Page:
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December 4, 2015

NSCP Conference Recap: Lessons in Compliance Risk

At the 2015 National Society of Compliance Professionals (NSCP) conference in November, the conversations I had and heard were focused on how business risk can be reduced with the use of technology, and how to eliminate misunderstandings associated with compliance risk. The NSCP conference offers some of the most in-depth educational opportunities for compliance professionals in the financial services industry to improve their organizations ability to manage and anticipate risk.

The Importance of Creating a Culture of Compliance

A representative from the Securities Exchange Commission (SEC) mentioned the importance of creating a culture of compliance. He put it this way: "CCO's are focused on managing risk, but they're not technologists." Especially with threats in the market today involving cybersecurity, businesses need to consider leveraging solutions created by experts. The SEC and FINRA also discussed compliance culture, technology, and what businesses should be prepared for today.

The SEC's goal is to protect consumers from these increasing risks, not scare the industry with audits and fines. To ensure that they have the consumer and financial services provider's best interests in mind concurrently, they have established a 3 step approach:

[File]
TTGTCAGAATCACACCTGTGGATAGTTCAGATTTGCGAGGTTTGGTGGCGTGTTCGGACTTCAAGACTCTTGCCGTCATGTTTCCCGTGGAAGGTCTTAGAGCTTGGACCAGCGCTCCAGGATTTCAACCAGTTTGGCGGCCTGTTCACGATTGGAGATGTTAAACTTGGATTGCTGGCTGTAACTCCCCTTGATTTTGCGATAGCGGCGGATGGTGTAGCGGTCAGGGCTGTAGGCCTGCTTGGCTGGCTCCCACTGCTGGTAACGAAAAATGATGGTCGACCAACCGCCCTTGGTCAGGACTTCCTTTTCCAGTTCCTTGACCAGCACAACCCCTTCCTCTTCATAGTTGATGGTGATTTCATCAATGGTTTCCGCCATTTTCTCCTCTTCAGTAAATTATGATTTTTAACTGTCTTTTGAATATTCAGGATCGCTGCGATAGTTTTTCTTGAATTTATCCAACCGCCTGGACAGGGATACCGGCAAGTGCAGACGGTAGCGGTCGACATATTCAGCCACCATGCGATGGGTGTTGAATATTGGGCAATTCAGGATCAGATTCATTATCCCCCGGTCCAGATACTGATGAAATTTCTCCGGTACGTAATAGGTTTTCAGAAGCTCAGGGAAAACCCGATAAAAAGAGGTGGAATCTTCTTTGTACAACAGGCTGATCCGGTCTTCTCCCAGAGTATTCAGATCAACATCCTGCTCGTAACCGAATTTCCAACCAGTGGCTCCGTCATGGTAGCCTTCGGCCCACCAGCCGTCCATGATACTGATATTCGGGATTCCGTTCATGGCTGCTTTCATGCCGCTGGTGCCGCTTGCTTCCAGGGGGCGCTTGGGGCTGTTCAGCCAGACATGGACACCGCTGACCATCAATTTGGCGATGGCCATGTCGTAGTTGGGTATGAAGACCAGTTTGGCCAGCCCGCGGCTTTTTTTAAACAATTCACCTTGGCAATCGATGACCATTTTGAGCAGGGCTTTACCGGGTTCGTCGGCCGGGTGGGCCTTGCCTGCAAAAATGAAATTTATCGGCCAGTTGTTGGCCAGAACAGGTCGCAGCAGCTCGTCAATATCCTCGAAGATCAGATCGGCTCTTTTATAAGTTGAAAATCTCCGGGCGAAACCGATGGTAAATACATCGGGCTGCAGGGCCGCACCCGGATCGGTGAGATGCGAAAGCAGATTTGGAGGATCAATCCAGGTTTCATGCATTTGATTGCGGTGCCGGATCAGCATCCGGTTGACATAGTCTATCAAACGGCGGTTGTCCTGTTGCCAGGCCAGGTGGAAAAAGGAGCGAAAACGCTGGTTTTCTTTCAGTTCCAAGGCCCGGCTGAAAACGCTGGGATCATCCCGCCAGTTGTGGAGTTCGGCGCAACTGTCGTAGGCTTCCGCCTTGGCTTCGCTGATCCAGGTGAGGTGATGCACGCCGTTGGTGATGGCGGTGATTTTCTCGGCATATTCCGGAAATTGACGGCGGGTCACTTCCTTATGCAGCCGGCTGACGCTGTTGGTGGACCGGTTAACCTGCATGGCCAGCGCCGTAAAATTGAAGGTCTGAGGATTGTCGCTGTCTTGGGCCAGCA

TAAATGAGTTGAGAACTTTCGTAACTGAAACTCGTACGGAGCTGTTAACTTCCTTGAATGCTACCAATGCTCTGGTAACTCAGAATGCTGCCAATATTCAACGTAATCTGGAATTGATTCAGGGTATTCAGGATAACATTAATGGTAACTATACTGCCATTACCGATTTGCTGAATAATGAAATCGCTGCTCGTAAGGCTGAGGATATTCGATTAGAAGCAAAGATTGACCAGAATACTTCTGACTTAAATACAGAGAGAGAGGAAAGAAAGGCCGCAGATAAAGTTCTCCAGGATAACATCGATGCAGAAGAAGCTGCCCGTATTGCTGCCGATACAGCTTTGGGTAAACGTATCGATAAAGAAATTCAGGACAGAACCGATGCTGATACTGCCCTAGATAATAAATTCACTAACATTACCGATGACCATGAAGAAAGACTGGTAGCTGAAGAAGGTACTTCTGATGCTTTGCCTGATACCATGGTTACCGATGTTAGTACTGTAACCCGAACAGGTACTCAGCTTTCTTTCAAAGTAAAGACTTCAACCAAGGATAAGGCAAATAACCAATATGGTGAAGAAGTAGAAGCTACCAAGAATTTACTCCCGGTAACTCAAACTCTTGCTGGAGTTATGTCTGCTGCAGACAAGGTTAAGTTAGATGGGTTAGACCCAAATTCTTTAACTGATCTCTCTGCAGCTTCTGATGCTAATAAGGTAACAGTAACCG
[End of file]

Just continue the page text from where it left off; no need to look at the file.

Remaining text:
1. Transparency: the SEC initiatives include sweeps to review all in the industry. Before these tests, they tell you exactly what they need from you up front.
  2. Risk-based: areas of high risk are priority including cybersecurity, product evolution, and retirement.
  3. Data-driven: information is retrieved from your organization's data to identify any areas of risk.

Two Types of Compliance

To dig a little deeper, FINRA explained that the industry must understand the 2 different types of compliance risk:

  1. Implicit risks are related to how a business specifically maintains its compliance. In other words, implicit risks are inherent in the processes and systems a business puts in place to reach the goal of being compliant. Since businesses have relatively unique compliance processes and systems, their implicit risks are also unique to them. For implicit risk, FINRA is looking to answer the following questions: Are you monitoring compliance properly? Or what analysis did I do to make sure it met the firm's needs? What are the firm's needs? Did I follow a reasonable process to do that analysis?
  2. Explicit compliance risk relates to the physical statutes and rules of compliance including a firm's Written Supervisory Procedures. If a rule is broken, consequences will follow.

Compliance risk management goes beyond meeting SEC requirements; it must focus on ensuring the safety and security of consumers. However, without defined processes on how to do so, it is easy to get fail to achieve both these goals. The NSCP conference is one of the best ways for financial firms to learn best practices so they can properly document their procedures, and also find the best technology solutions in the market place to help them achieve crucial risk management goals.

Click here to talk to a technology expert today about improving your compliance risk management.

Dane Sprecher

Dane Sprecher is a Product Manager for Vertafore's Producer Lifecycle Management products and services. Dane holds his MBA from the University of Michigan Stephen M. Ross School of Business and a BA in Marketing from Michigan State University. Dane is also a licensed insurance agent who sold life, health, property and casualty solutions for seven years prior to joining the Vertafore team. When Dane isn't chasing his daughters around, he is an avid bass fisherman and golfer.